The Mills ‘No 5’ grenade, or ‘Mills Bomb’ as it was known colloquially, was introduced in May 1915 and remained the dominant British grenade for the rest of the conflict.
It is estimated that some 75 million of them were manufactured before Armistice. Inventor William Mills, who had been tasked by the War Department with improving both the mechanism and means of manufacture of the hand grenade, was knighted for his services in 1922.
However, almost as soon as it entered production Mills’ distinctive pineapple design had been put to other uses.
Solid silver versions of the grenade, complete with removable ‘safety pin’ and ‘strike lever’ were made as table lighters as early as 1916. They were doubtless just the thing for passing around the officer’s table as the cigars were brought out.
Often carrying the registration number RD655472, and occasionally a presentation inscription to a respected soldier, they are known with hallmarks for a number of maker-retailers.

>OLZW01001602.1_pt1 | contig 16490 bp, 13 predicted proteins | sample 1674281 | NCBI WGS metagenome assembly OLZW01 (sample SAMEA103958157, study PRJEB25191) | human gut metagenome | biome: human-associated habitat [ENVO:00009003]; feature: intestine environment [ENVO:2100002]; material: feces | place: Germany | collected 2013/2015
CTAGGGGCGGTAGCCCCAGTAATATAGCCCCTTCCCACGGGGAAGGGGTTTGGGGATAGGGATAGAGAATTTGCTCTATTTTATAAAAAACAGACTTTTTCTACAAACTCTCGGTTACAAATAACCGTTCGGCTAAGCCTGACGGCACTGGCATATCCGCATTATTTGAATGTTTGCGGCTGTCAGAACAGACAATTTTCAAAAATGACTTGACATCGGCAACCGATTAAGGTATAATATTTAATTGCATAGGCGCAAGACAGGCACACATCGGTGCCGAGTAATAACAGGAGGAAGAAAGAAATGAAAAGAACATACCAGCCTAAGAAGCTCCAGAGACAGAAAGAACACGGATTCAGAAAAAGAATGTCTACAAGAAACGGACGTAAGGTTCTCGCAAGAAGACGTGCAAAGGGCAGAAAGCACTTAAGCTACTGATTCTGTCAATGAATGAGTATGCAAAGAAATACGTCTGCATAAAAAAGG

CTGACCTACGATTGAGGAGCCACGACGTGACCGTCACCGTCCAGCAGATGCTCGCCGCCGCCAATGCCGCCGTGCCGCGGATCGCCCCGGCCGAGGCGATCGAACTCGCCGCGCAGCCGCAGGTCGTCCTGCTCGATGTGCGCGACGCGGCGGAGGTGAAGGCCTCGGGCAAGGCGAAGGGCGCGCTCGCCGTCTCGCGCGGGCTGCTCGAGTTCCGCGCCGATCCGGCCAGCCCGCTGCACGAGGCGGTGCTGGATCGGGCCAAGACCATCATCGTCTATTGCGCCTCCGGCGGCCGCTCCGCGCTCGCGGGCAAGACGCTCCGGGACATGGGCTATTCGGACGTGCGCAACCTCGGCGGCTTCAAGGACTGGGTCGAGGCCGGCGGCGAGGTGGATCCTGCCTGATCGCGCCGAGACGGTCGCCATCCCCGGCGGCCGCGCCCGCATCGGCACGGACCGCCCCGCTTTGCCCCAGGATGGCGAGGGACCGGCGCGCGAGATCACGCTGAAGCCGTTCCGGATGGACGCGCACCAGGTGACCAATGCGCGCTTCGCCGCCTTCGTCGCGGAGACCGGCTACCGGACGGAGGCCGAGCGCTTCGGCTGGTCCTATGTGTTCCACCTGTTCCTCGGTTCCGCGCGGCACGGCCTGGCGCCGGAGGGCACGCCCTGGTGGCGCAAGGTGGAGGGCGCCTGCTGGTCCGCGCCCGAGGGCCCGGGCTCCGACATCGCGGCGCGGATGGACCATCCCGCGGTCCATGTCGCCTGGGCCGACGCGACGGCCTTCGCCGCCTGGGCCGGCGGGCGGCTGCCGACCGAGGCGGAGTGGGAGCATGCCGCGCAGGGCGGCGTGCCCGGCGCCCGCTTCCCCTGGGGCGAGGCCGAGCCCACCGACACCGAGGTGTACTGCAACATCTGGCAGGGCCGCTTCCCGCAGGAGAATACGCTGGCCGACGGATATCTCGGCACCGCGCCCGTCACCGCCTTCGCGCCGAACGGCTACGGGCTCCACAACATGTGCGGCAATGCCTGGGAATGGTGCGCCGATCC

Production continued until 1918 and was evidently revived during the Second World War as some carry assay marks for the early 1940s.
The lighter offered by Gerrards in Lytham St Annes, Lancashire, on February 16 had marks for the Goldsmith and Silversmith Co, London, 1916, making it one of the earliest of its type. It was estimated at just £200-300 but brought £3100 (plus 20% buyer’s premium).
An example by the same maker and same date was sold by Bonhams for £4000 in November 2006.
However, neither price can compare to that achieved by the Mills Bomb lighter hallmarked for Deakin & Francis, Birmingham 1917 sold by Sotheby’s in March 2021 as part of the collection of the late Countess Mountbatten of Burma. It too had been estimated at £200-300 but in the heat of a ‘celebrity’ sale had sold at £12,000.